TriMet service to continue, but reductions coming
TriMet will continue providing transit service during the COVID-19 crisis, but is planning service changes because of ridership declines due to people staying at home and worried about being exposed to others in confined spaces.
According to the transit agency, the Department of Homeland Security's Cybersecurity and Infrastructure Security Agency considers mass transit to be a critical infrastructure function, and mass transit workers to be essential critical infrastructure workers. Follow the statewide stay-at-home order issued by Oregon Gov. Brown on Monday, TriMet is asking people to take transit only if necessary.
"By avoiding unnecessary trips, people help make space for the medical staff, first responders and other essential staff that serve the community and count on TriMet to get where they need to go," the agency announced in a press release after Gov. Brown's March 23 order. "Those who must ride during this time should maintain 6 feet of distance from other riders and the operator. We appreciate everyone's help, as it takes all of us to flatten the curve and save lives."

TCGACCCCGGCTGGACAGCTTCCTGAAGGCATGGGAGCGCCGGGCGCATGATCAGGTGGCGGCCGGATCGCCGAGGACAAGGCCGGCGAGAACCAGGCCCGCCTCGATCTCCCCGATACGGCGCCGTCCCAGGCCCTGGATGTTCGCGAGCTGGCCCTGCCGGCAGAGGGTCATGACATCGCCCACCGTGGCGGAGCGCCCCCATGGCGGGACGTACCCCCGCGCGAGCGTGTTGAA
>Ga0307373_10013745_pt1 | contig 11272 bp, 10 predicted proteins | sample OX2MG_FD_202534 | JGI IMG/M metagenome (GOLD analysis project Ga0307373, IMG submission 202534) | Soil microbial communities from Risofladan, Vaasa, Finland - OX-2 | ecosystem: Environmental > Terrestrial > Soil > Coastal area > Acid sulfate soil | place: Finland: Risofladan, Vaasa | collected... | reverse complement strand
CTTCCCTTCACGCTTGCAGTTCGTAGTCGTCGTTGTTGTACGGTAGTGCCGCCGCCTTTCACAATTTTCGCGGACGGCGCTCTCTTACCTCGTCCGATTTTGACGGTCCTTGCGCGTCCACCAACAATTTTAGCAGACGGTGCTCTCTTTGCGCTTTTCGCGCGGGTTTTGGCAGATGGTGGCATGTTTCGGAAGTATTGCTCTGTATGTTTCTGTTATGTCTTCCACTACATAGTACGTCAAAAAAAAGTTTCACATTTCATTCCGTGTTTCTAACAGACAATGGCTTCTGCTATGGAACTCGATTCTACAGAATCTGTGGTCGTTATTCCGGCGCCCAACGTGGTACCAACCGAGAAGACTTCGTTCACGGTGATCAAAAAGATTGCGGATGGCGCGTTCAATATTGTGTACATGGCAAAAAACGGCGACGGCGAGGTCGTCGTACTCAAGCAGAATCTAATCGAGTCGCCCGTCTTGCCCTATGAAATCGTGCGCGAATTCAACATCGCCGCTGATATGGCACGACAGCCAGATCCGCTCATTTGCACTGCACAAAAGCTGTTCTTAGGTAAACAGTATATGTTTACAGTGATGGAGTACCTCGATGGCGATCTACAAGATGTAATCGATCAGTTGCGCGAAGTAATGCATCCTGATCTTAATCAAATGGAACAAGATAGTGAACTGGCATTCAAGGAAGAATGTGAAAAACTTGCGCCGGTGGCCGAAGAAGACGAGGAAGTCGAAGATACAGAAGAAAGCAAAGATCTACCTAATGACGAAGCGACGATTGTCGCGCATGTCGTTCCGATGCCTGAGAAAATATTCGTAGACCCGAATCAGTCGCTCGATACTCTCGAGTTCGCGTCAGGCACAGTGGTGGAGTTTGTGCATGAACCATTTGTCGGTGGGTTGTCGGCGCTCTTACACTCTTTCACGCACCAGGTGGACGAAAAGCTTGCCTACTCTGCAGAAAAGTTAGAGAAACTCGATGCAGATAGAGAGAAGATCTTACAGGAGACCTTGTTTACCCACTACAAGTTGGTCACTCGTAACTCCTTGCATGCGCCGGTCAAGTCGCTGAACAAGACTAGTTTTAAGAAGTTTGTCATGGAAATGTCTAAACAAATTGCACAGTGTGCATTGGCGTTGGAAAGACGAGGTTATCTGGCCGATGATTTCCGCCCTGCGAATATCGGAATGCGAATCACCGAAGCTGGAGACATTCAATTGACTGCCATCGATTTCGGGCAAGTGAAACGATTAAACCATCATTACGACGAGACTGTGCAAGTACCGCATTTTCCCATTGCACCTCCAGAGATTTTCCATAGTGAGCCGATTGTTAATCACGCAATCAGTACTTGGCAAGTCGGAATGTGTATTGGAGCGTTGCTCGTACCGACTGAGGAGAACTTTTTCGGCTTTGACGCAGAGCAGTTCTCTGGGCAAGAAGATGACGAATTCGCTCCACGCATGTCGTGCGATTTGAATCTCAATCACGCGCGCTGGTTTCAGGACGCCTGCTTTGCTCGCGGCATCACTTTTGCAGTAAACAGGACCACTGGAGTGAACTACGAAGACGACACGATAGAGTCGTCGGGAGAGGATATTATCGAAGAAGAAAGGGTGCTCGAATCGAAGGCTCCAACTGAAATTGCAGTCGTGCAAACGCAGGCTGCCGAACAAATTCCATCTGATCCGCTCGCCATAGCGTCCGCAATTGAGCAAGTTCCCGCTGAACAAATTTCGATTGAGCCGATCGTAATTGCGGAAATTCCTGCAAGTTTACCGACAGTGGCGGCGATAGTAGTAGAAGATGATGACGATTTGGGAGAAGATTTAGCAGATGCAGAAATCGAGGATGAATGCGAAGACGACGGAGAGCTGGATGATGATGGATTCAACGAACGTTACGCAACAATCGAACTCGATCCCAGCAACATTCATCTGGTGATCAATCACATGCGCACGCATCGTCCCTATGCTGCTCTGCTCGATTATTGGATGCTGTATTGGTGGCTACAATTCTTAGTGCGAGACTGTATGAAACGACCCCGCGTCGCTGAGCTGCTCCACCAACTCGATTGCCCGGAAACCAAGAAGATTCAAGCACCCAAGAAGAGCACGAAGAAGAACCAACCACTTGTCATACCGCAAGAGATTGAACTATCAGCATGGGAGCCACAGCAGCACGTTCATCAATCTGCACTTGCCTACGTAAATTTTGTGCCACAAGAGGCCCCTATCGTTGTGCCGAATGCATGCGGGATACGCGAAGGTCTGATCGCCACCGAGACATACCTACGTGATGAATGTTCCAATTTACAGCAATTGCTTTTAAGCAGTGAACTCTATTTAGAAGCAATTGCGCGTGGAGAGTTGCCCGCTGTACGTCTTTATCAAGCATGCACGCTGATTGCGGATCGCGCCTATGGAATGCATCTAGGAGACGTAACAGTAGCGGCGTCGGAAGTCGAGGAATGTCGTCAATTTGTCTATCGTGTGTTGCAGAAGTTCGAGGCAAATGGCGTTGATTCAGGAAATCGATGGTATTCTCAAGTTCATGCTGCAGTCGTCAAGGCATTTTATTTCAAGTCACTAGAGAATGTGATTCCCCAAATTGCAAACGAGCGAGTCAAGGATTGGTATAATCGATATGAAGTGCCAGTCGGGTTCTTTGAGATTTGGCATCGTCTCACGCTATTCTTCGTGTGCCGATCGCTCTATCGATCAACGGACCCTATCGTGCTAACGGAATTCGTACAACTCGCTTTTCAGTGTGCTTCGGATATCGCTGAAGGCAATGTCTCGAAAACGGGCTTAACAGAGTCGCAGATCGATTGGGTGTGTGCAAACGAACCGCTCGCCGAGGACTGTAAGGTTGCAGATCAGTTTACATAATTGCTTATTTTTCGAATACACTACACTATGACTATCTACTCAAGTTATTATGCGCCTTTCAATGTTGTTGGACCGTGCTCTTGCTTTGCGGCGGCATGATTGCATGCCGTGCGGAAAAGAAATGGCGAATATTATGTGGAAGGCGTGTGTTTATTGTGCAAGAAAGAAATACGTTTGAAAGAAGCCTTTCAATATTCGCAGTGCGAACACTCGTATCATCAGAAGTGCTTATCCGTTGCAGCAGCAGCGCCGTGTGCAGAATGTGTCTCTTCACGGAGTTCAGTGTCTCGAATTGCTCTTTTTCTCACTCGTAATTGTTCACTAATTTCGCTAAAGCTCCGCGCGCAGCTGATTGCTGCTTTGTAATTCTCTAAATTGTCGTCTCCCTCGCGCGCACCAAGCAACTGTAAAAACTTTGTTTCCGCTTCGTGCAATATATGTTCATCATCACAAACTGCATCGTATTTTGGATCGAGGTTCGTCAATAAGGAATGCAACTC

Even before Brown issued her order, TriMet said ridership was projected to be down by more than 45% last week over February's average. Brown's order is expected to decrease ridership even more.
In response, TriMet is preparing to reduce service in the near future.
"While TriMet has been able to maintain service levels, we are making plans to reduce service that we expect to announce later this week. Riders should always check trimet.org/alerts before they head out. We are also posting updates at trimet.org/health," according to the agency.
"TriMet will continue to run as public transit is considered an essential service, even during a time of crisis. As more restrictions are placed on the daily lives of those in our area and more people follow the stay-at-home direction, we will continue to see fewer and fewer riders using TriMet's buses and trains," the agency wrote. "However, there are nurses and doctors, social service workers, child care workers, grocery store employees, first responders, transit employees and others who remain in critical jobs. Many of those rely on transit to get them where they need to go to help people, protect our community and keep the essential services of the community going."
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